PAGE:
The following year, 1956, he was arrested in Algiers in the aircraft boarded by the French en route to Morocco in the company of Ahmed Ben Bella, Mohamed Boudiaf, Mohamed Khider, Mustapha Lacheraf, and Rabah Bitat.
Released in 1962 after the cease-fire, Aït Ahmed was elected to the first National Algerian free Assembly, but he quickly opposed President Ben Bella. The following year he created the Socialist Forces Front (FFS) and joined a small, armed group of maquis in his Berber region (la Kabylie). His venture was short-lived as the group’s activities were contained by the regular forces.
Arrested again in 1964, he was sentenced to death, but escaped from prison and chose exile in Switzerland where he became a Doctor of Law. Later he was pardoned for his political activities.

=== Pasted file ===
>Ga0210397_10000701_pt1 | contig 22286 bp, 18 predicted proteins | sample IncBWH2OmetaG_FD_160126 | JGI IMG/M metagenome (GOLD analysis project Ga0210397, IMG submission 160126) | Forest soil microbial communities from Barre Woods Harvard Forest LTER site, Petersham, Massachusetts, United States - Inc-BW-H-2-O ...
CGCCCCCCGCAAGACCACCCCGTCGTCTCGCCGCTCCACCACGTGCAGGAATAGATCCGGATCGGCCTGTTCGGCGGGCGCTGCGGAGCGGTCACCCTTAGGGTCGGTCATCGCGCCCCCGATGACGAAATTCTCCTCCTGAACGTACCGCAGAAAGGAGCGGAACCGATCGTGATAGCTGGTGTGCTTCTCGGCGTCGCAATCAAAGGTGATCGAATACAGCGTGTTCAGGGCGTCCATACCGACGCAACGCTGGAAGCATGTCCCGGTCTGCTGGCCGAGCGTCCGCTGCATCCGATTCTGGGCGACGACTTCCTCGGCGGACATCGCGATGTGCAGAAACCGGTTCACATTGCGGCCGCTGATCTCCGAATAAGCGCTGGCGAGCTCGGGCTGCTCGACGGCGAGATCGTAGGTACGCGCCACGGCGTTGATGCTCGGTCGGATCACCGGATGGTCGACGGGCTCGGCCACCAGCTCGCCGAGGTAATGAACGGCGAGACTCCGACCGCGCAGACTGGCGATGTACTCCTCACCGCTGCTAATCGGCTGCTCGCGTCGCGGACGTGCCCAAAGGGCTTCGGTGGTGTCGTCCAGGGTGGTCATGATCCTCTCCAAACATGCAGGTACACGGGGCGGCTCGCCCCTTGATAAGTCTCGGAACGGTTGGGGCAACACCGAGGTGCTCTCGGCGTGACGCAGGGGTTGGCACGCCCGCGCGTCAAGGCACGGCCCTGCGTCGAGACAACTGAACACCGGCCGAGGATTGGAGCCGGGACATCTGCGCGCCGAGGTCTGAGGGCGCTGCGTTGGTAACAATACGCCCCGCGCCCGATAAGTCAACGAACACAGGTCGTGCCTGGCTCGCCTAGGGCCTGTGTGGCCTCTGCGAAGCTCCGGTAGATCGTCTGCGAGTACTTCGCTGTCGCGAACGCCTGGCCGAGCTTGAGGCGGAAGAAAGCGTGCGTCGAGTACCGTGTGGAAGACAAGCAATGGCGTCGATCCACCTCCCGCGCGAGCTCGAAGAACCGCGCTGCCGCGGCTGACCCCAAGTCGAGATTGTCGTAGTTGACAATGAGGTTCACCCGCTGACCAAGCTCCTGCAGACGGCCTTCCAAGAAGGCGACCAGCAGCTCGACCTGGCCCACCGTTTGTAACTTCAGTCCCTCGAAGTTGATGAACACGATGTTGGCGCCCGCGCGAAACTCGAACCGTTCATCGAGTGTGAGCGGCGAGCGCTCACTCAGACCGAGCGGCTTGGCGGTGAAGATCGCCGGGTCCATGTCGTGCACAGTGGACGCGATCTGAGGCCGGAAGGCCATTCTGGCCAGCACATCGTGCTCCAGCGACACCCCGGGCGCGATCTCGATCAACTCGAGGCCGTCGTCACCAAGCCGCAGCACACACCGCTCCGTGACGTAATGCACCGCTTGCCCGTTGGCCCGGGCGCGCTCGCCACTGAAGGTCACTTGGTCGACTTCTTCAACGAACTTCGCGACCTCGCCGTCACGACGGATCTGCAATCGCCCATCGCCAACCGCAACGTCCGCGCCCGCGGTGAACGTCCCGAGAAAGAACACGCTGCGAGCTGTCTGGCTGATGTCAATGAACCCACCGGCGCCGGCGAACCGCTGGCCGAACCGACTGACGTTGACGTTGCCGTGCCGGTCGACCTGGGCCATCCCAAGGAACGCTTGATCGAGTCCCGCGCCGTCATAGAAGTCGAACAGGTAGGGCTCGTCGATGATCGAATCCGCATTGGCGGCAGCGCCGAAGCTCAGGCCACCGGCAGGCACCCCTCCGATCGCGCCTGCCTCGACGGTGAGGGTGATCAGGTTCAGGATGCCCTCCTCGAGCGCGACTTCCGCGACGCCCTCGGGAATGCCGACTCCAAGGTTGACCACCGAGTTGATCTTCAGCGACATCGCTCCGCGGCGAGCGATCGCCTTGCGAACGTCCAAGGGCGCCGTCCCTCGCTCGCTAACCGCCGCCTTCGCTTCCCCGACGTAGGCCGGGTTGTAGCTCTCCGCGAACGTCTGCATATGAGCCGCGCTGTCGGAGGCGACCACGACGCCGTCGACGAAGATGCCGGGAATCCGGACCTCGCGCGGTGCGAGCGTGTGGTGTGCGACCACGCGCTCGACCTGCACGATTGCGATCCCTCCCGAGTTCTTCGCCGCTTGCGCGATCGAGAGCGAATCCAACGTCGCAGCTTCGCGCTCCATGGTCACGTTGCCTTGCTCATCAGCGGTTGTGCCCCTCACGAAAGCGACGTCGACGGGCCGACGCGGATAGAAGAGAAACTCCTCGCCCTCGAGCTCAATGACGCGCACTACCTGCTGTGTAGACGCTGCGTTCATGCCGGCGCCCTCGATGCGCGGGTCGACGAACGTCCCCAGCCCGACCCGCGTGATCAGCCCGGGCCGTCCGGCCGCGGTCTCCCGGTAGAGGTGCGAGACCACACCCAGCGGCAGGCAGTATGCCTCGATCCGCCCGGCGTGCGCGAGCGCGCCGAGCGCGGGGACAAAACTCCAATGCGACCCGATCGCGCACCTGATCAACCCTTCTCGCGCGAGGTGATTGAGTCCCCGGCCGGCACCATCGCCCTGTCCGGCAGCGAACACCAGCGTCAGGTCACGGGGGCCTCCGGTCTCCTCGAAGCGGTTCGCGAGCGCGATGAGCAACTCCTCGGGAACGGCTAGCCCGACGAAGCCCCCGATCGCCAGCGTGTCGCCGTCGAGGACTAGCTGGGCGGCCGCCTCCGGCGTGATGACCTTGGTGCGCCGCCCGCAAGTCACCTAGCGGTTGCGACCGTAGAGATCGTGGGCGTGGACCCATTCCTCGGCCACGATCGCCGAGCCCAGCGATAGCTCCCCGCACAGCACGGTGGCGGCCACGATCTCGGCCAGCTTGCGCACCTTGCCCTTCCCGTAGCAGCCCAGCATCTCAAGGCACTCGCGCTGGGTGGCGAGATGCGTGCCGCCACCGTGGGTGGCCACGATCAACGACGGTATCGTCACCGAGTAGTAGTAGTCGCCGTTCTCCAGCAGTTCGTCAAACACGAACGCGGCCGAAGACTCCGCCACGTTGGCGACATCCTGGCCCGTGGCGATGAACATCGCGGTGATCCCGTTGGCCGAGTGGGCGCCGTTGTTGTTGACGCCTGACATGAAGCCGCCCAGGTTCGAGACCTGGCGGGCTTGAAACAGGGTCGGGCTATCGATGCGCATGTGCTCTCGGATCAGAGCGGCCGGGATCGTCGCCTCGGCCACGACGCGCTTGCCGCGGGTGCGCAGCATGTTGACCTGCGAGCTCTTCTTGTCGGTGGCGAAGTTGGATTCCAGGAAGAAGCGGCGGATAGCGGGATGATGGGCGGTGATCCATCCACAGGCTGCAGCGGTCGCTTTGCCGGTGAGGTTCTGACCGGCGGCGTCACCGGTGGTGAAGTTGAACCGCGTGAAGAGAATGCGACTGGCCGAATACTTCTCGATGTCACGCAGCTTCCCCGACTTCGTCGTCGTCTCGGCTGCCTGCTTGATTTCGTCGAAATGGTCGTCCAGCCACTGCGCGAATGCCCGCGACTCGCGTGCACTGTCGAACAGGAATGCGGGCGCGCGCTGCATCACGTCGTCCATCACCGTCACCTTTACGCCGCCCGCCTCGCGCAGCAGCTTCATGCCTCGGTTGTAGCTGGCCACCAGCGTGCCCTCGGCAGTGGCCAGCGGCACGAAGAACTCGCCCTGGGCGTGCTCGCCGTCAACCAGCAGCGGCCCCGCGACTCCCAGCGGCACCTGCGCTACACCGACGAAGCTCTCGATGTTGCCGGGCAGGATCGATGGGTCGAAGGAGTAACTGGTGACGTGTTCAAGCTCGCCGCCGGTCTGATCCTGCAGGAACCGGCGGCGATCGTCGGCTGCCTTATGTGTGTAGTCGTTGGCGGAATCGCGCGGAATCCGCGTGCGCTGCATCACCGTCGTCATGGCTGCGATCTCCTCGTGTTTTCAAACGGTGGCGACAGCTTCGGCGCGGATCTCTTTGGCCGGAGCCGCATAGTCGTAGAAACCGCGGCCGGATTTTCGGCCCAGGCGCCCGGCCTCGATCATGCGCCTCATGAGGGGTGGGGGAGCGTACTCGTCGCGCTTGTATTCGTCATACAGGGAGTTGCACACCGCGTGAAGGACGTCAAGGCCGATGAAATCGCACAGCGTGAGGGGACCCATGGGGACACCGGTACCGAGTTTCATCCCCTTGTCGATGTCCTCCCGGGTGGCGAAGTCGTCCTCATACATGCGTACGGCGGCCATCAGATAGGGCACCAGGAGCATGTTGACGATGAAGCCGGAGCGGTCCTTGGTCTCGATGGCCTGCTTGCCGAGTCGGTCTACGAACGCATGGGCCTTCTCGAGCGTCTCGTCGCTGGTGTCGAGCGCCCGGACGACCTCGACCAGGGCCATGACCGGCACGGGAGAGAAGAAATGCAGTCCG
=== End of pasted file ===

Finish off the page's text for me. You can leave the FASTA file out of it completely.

In choosing exile he left behind a clandestine, political party in the hands of fervent militants and dedicated sympathizers who continued to preach his ideas for a new Algeria in universities campuses and state owned assembling factories across the country.
The next twenty-three years were spent moving between the Alpine borders, but in December, 1989, he returned to Algeria touched by the southern winds blowing on the political scene, following the recognition of his party (FFS) by the regime.
Da al-Hocine overtly and courageously denounced the 1992 military coup. Rejected a President post from the putschists — he then called for the continuation of the electoral process and respect for the people’s choice, a position that brought him accusations of being “pro-Islamist!” He was seen as an opportunist politician because at that time there were talks between his entourage and the FIS leadership of offering him the post of Speaker in the first elected multi-party Algerian Parliament.